Wednesday, March 6, 2013

From Intifada to Intifada

Here is an excerpt of my latest in Today's Zaman (4 March 2013):

Earlier last week, the Israeli media was filled with two contrasting scenarios: one of children and adults dressed up in colorful costumes, celebrating the Jewish holiday of Purim, and the other, of Palestinian protesters clashing with the Israeli military, as news came in of the death of Palestinian prisoner Arafat Jaradat.

While the news programs were filled with members of the Israeli security establishment predicting whether or not Israel was in the face of another Intifada, a Palestinian uprising, perhaps what was needed was a sociologist to explain how most Israelis cannot see the dichotomy between a people in celebration versus one dealing with the daily struggles of occupation, now for over 45 years.

The first Intifada broke out in December 1987 and took most Israelis by surprise. Then, Israel was a much different Israel. Almost 40 years had passed since the Israeli state was established, and 20 years since they had occupied the Palestinian territories. For better or worse, a hierarchy had been set in place where Palestinians were used as cheap labor, and as a result many Israelis and Palestinians had daily relations. Yes, the Palestinians faced discrimination and were denied the right to political representation; however, they also traveled to Tel Aviv and filled the beaches on weekends, and many Israeli Jews filled the markets in the West Bank. However, this ended with the Intifada, which introduced the first stages of separation.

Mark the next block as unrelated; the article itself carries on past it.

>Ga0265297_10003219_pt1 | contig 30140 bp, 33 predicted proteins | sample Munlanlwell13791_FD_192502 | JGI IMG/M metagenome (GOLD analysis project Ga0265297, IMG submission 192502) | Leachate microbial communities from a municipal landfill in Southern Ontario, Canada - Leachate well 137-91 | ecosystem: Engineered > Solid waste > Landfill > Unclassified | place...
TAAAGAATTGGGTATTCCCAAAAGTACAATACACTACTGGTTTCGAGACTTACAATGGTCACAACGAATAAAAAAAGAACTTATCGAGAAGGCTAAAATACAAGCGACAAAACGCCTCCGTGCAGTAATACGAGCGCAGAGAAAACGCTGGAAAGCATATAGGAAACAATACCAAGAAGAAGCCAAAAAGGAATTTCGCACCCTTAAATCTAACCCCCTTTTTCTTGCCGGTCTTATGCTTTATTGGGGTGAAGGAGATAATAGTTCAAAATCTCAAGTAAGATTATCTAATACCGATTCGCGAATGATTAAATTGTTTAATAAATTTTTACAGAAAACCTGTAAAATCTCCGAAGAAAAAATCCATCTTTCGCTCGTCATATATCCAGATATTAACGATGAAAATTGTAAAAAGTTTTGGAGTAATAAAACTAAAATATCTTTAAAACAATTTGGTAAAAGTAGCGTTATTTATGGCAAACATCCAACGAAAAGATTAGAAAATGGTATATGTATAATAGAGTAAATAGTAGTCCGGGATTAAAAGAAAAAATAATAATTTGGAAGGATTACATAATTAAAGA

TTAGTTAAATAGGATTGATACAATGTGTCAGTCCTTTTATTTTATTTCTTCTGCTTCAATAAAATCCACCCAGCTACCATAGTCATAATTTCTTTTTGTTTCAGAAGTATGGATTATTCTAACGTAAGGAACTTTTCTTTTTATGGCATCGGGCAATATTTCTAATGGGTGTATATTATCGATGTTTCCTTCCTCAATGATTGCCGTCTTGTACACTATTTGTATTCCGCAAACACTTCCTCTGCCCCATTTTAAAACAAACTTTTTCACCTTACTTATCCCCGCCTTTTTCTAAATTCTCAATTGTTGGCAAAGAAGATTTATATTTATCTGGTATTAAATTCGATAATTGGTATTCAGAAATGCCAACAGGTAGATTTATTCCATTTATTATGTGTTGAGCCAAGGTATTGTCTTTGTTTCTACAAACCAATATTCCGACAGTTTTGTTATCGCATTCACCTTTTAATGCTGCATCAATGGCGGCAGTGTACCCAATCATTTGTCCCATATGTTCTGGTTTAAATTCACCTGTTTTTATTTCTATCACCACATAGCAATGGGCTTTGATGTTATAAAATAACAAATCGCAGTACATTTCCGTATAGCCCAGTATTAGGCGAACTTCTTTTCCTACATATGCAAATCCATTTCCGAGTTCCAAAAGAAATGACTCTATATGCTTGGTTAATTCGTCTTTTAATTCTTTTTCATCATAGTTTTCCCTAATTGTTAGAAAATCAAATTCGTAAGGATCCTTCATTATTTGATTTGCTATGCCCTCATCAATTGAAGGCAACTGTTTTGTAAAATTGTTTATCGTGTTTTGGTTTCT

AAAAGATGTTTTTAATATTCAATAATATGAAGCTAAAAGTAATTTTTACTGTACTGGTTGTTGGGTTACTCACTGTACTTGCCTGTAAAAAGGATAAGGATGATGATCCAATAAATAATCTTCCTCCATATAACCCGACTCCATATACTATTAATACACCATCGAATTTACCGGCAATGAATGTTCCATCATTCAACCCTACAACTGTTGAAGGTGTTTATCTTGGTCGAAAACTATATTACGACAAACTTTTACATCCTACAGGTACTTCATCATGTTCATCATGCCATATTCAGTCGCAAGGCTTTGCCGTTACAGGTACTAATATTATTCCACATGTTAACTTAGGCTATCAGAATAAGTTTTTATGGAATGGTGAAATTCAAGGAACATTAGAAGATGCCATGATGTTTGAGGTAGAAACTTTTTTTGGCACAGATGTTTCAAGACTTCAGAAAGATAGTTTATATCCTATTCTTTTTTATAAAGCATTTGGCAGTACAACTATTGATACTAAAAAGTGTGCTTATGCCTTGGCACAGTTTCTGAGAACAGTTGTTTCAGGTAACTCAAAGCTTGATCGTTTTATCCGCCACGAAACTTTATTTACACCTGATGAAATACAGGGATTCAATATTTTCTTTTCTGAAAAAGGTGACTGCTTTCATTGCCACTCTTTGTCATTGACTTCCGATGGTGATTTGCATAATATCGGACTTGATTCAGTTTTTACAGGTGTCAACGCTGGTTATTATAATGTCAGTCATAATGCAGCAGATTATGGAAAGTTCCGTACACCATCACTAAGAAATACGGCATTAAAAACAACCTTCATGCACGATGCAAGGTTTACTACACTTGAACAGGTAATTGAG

Parallel to the first Intifada, Israeli society was still recovering over the first Lebanon War, a war which showed them that they too were not so innocent; many Israelis declared this a “choice” war and blamed their leaders for what became Israel's Vietnam. If this was not enough, with Israeli archives slowly opening up, such works as Benny Morris' “The Birth of the Palestinian Refugee Problem” came to light. These works, authored by a group tagged the “New Historians,” challenged the Israeli state's ethos of defense and led to debates in the society about what really happened in 1948.

To continue reading, here is the link

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